3. I don’t know how it is with poetry, but for short fiction I would consider two acceptances to be a pretty good year. I think you should break out the 2012 Failed Poetry Writers Market and give it another go.

    • The interesting things about poetry journals is that they’re mostly read by other poets, just like blogs are mostly read by other bloggers. I think blogs have a wider audience and it’s more immediate. Plus it’s fun to be your own editor. Sometimes, just for fun, I reject my own poems.

  4. I took this as an open invitation to visit said “Poetry” category. I was not dismayed, nor was I overwhelmed. I think that category has only failed in that it contains so little volume… please contribute more Failed Poetry to that category so that we can go there and read it at will. Thank you very much.

        • You both are too kind. I wrote on another post that I only have marked two posts as “poetry,” and both were lighthearted. Even if I think something I write has the slightest chance of being construed as a poem, I tag it as “writing.” At some point, I may go back and re-tag everything as “typing.” 🙂 Somehow I feel a great affinity for that designation.

    • I can well understand this choice, yearstricken, especially after reading some of the published poetry available. Sometimes, it’s very complicated, putting a tag on our own work. I truly see much of your writing as poetry. But when writing, and sometimes publishing my writing… I often think of myself as a young man, looking for something that I could relate too… and these tags do appear as an invitation to someone out there, who’s looking for something… and might yet not know you. I am so happy I found you… in this wide cyberworld.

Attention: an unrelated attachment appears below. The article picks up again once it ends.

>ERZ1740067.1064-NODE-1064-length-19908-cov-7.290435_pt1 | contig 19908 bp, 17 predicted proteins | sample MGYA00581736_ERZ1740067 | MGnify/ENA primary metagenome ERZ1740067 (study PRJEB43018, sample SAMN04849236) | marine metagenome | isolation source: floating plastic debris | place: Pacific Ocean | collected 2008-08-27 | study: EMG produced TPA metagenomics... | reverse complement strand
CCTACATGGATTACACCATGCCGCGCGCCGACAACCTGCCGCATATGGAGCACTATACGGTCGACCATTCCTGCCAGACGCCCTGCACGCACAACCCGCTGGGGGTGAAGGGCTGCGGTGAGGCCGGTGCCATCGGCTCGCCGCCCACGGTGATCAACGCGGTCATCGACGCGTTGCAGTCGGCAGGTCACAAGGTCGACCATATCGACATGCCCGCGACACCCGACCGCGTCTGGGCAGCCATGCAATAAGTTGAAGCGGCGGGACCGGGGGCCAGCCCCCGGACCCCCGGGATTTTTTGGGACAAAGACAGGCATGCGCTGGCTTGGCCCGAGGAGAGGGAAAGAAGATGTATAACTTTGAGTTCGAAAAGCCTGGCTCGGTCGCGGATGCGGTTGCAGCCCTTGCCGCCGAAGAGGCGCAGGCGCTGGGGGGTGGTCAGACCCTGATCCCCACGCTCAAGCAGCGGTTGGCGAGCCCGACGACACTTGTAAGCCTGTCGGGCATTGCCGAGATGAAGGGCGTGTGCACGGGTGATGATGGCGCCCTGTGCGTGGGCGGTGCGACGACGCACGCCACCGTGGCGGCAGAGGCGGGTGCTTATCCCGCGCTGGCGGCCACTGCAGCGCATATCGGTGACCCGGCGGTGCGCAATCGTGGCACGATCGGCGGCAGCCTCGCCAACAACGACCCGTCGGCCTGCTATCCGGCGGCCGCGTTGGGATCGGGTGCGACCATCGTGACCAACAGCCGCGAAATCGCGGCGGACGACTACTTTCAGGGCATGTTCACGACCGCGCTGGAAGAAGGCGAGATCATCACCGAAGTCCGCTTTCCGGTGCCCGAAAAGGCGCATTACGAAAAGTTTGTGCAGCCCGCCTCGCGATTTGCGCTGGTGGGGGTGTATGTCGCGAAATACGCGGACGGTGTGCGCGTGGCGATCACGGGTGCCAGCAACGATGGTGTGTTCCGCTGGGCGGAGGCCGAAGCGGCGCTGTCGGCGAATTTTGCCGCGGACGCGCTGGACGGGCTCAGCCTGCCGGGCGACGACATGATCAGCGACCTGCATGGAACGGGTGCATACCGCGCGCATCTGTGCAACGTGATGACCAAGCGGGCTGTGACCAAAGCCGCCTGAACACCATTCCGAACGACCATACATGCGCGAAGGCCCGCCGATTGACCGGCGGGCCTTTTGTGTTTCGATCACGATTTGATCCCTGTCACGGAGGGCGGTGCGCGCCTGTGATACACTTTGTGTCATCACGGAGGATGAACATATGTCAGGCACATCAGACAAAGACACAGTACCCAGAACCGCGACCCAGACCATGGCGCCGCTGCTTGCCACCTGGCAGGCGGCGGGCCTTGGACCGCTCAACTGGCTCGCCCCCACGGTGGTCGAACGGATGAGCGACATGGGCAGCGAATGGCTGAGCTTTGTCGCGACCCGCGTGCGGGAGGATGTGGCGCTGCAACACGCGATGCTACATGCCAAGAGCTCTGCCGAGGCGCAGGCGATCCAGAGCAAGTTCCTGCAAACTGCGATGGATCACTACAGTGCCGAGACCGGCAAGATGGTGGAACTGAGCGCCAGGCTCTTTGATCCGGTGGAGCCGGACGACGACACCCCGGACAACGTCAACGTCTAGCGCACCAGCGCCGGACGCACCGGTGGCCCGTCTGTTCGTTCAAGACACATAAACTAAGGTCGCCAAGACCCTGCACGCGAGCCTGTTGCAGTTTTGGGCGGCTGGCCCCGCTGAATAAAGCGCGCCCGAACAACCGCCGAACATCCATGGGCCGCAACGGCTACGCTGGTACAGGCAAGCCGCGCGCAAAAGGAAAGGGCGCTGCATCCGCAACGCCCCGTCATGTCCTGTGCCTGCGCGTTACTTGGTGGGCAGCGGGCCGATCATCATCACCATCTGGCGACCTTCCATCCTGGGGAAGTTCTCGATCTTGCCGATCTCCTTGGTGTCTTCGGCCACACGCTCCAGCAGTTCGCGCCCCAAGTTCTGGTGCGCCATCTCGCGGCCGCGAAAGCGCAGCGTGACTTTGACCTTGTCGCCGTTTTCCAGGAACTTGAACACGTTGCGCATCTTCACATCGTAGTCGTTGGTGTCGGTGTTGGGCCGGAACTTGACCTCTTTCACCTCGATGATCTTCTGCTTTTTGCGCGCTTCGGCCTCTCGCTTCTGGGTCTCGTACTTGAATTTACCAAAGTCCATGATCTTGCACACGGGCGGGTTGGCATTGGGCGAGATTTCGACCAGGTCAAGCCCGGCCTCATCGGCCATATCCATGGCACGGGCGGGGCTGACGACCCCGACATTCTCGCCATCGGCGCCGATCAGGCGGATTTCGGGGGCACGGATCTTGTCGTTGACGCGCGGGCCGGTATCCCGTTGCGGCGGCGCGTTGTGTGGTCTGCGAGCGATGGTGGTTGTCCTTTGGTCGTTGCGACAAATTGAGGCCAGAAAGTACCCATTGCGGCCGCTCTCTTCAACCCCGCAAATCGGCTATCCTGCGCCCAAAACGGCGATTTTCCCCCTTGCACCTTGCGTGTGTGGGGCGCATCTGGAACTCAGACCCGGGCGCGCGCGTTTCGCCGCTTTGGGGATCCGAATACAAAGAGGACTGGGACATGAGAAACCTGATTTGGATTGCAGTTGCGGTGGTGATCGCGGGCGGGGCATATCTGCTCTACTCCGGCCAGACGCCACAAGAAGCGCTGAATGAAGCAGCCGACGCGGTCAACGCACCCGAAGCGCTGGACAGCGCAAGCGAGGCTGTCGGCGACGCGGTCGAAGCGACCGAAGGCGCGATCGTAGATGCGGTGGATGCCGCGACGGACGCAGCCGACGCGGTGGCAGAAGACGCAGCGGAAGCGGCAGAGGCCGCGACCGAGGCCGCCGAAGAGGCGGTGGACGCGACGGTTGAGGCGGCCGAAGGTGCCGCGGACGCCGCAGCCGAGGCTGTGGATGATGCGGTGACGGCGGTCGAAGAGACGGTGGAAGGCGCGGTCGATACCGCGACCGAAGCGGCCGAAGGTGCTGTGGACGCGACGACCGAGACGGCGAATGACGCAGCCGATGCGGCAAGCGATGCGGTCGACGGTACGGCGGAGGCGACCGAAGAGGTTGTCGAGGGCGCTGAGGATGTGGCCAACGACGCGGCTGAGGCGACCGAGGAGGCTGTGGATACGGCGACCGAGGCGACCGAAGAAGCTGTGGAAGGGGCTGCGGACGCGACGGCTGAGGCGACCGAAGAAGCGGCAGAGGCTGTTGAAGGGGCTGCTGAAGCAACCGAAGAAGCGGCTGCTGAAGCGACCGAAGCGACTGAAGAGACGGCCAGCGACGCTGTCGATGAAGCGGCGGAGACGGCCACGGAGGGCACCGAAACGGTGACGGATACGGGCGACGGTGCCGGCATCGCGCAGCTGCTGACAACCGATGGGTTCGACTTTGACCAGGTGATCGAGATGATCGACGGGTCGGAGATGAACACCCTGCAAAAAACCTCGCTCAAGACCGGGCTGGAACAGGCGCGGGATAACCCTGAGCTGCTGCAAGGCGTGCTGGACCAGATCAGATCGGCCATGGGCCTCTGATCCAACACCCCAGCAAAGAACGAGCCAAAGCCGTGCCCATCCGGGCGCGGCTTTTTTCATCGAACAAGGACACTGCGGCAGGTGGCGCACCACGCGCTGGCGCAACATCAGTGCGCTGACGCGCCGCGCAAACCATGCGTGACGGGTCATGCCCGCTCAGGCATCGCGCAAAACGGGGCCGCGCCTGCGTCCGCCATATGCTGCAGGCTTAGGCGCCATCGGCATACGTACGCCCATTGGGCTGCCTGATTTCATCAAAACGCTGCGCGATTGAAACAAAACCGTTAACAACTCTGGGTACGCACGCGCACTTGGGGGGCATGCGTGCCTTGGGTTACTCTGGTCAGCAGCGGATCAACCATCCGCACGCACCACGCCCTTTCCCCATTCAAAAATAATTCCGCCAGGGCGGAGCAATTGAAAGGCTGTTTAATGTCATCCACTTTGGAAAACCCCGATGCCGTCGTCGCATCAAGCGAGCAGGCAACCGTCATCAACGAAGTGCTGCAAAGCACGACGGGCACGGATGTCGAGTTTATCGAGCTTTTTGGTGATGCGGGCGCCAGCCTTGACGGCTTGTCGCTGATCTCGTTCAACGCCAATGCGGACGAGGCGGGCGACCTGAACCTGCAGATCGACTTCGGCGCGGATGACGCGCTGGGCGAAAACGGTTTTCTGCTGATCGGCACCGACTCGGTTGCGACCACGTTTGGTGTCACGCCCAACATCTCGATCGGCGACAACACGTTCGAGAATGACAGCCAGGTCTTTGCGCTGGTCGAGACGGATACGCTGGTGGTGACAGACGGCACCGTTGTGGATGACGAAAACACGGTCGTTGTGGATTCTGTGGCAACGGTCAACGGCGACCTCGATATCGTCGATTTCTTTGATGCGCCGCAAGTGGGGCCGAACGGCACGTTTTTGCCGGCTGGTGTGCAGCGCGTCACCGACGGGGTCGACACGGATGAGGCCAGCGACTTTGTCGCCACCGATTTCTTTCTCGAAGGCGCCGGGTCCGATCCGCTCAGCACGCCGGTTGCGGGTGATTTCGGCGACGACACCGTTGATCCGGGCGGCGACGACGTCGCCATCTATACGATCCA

5. I read this piece, which was funny and lovely and self-deprecating. Then I went and read the two poems you’ve posted so far. I am giving you fair warning, now, that I will be hounding you to post more poetry in the immediate future. Your poetry has not failed in any sense, YS, in my humble opinion.

    Rejections are part of the process. Always. Sometimes it has to do with timing. Sometimes it has to do with preference. Sometimes what you’re writing isn’t a good fit for the magazine/site’s audience, or doesn’t fit with the direction they are going in the next year. I’ve known quite a few great writers who’ve wallpapered entire rooms with rejection slips.

    Unless the editor or graduate student/gatekeeper has given you some spark to inspire a revision or a new idea, the rejections themselves don’t mean anything at all.

    I will be pestering you to post more poems, though. Hope that is okay with you.

    • Your poetry always touches me, Courtenay. Your control and command of the language pleases the ear and the heart, and you always surprise me with an unexpected image. Thank you so much for your encouragement.

      • Thank you, YS! I feel the same way about your writing— you really get language at the cellular level. The muscularity of your sentences floors me.

        Meanwhile, I will begin my pestering/encouragement right… now—

        Are you going to post another poem soon? Will you please post another poem soon? Please?

  6. I must confess that the only reason I’m not of the Failed Poet school is because I have never submitted a poem to anyone who had any power to accept or reject it, as far as I can remember. But then, that means I’ve *failed* to submit to others’ assessments, so perhaps I can at least be an Honorary Failed Poet, eh?